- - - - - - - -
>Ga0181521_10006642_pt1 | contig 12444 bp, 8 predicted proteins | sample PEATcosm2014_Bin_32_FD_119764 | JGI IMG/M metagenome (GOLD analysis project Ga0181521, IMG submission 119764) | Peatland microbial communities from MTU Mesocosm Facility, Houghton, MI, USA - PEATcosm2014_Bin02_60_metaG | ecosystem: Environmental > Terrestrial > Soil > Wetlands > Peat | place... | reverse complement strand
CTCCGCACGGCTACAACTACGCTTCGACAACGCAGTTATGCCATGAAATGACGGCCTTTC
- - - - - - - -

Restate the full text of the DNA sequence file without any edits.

>Ga0181521_10006642_pt1 | contig 12444 bp, 8 predicted proteins | sample PEATcosm2014_Bin_32_FD_119764 | JGI IMG/M metagenome (GOLD analysis project Ga0181521, IMG submission 119764) | Peatland microbial communities from MTU Mesocosm Facility, Houghton, MI, USA - PEATcosm2014_Bin02_60_metaG | ecosystem: Environmental > Terrestrial > Soil > Wetlands > Peat | place... | reverse complement strand
CTCCGCACGGCTACAACTACGCTTCGACAACGCAGTTATGCCATGAAATGACGGCCTTTC